Ceratophyllum demersum (common hornwort) is presently considered the worst invasive submerged aquatic macrophyte in New Zealand. We explored the global phylogeographic pattern of the species, based on chloroplast and nuclear DNA, in order to identify the origin of the invasive populations in New Zealand and to clarify if there were multiple introductions. The phylogeographic study identified geographically differentiated gene pools in North America, tropical Asia, Australia, and South Africa, likely native to these regions, and a recent dispersal event of a Eurasian-related haplotype to North America, New Zealand, Australia, and South Africa. At least two different invasive genotypes of this Eurasian-related haplotype have been found in New Zealand. One genotype is closely related to genotypes in Australia and South Africa, while we could not trace the closest relatives of the other genotype within our C. demersum sample set. Contrasting spectra of genetic distances in New Zealand and in a region within the native range (Denmark), suggest that the invasive population was founded by vegetative reproduction, seen as low genetic distances among genotypes. We also discovered the introduction of the same Eurasian-related haplotype in Australia and South Africa and that a cryptic invasion may be occurring in these continents.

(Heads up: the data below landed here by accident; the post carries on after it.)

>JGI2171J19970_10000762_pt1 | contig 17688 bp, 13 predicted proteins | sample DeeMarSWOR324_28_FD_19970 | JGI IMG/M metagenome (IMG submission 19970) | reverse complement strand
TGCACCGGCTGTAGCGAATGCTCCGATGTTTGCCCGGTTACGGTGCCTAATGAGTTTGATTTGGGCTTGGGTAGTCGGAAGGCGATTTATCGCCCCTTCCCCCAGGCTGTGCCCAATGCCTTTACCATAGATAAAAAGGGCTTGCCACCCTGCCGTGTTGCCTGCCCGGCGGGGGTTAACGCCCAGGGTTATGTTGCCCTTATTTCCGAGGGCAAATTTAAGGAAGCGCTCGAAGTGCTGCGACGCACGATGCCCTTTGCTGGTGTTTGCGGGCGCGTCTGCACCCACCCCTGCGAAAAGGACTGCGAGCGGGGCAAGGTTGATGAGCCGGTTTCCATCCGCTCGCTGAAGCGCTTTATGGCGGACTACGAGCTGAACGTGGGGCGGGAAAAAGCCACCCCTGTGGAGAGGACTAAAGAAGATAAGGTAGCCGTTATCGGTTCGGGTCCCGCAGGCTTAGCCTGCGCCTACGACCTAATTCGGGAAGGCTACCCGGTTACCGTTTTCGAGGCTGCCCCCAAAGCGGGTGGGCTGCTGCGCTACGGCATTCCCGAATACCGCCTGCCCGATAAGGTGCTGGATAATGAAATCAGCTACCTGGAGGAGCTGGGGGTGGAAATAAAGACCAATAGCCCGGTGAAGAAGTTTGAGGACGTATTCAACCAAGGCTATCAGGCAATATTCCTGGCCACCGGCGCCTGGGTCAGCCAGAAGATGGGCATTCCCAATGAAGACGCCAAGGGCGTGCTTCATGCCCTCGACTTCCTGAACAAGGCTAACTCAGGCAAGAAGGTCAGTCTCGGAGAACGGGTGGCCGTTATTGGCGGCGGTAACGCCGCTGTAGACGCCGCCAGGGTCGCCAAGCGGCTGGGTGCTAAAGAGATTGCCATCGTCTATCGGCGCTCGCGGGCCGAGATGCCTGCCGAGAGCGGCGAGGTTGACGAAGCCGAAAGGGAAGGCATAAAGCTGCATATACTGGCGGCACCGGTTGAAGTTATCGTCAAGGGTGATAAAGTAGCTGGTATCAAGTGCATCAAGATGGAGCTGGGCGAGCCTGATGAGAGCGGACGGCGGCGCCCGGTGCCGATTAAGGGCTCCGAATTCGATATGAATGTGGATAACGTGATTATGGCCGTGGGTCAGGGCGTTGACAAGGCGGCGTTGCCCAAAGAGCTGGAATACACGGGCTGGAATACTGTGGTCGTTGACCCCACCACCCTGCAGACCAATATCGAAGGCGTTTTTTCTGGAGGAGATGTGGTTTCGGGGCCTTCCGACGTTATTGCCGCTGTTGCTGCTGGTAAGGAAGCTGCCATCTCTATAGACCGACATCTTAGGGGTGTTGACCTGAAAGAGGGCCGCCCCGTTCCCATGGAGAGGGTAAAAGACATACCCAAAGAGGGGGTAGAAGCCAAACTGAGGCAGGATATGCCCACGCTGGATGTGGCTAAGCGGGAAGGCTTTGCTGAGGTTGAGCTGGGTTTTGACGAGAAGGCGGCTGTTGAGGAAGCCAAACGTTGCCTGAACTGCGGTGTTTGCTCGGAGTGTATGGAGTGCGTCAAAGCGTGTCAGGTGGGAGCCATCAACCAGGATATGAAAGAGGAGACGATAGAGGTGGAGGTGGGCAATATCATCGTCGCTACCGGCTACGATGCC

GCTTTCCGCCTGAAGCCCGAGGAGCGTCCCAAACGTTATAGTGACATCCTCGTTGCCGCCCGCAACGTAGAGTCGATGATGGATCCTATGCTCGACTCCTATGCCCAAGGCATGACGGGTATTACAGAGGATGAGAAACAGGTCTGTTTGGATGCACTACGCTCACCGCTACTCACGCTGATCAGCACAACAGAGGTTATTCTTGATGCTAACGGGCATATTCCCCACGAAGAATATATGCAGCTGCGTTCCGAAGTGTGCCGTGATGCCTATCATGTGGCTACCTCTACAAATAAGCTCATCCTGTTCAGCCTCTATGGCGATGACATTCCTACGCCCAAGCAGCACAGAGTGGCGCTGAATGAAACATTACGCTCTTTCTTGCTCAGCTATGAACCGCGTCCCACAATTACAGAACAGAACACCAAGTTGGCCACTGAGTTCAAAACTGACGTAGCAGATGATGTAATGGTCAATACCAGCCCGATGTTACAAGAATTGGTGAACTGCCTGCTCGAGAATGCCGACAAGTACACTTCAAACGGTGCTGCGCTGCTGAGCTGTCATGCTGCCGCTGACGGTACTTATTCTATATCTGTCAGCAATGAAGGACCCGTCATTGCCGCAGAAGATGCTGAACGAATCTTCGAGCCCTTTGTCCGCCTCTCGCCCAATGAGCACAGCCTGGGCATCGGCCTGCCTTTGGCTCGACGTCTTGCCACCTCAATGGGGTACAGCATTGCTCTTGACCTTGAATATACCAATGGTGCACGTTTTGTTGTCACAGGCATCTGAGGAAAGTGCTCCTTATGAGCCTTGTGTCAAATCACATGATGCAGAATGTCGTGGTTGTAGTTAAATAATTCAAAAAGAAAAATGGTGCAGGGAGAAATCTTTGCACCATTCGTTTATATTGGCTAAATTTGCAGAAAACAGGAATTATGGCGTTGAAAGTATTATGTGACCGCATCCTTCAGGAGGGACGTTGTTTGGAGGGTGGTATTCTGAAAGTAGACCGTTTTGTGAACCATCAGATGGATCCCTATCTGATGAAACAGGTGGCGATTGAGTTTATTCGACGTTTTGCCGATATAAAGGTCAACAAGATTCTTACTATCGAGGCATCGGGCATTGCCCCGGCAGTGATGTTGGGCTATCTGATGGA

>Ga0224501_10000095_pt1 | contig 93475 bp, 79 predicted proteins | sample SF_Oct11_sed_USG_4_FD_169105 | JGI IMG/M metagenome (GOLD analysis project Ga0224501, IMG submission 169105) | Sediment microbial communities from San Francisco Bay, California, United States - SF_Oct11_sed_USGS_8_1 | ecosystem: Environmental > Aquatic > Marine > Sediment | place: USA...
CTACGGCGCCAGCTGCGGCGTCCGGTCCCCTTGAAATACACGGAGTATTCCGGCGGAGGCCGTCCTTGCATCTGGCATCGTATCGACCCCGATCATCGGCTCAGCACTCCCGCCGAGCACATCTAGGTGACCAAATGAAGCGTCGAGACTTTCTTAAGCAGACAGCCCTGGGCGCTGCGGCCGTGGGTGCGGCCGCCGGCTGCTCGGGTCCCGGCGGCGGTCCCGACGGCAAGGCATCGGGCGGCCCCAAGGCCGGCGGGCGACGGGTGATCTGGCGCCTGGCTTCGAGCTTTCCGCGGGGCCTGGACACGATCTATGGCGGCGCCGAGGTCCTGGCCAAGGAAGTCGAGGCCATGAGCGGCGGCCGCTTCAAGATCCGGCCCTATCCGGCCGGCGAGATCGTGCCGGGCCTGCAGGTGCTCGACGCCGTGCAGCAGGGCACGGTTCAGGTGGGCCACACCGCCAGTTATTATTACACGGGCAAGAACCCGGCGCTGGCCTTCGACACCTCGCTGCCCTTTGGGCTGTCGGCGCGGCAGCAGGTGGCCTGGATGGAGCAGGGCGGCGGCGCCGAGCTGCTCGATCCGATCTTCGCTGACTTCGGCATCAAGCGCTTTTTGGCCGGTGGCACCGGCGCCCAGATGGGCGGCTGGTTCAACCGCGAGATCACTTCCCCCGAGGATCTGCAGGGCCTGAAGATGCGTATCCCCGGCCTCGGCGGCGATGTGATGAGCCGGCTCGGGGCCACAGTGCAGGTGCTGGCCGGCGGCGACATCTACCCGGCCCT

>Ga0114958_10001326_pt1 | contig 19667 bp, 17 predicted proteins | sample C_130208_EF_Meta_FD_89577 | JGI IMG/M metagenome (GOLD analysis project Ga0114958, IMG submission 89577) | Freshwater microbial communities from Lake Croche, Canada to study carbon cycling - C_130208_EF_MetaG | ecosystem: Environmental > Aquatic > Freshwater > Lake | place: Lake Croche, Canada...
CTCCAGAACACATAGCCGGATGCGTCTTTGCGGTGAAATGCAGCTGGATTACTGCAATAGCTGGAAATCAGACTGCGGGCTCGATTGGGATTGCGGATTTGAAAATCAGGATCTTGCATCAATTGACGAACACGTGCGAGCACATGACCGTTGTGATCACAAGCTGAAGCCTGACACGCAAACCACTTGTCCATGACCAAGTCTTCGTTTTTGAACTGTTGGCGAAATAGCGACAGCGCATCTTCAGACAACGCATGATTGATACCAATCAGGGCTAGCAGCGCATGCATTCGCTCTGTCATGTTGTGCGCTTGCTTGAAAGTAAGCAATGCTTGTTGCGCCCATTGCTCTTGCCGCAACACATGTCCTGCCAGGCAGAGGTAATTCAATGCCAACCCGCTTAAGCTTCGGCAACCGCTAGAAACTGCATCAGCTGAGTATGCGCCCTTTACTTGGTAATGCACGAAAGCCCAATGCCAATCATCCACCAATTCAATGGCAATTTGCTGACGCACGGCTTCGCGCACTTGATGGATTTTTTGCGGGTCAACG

Scientific Reports – Springer Journals
Published: Nov 29, 2017
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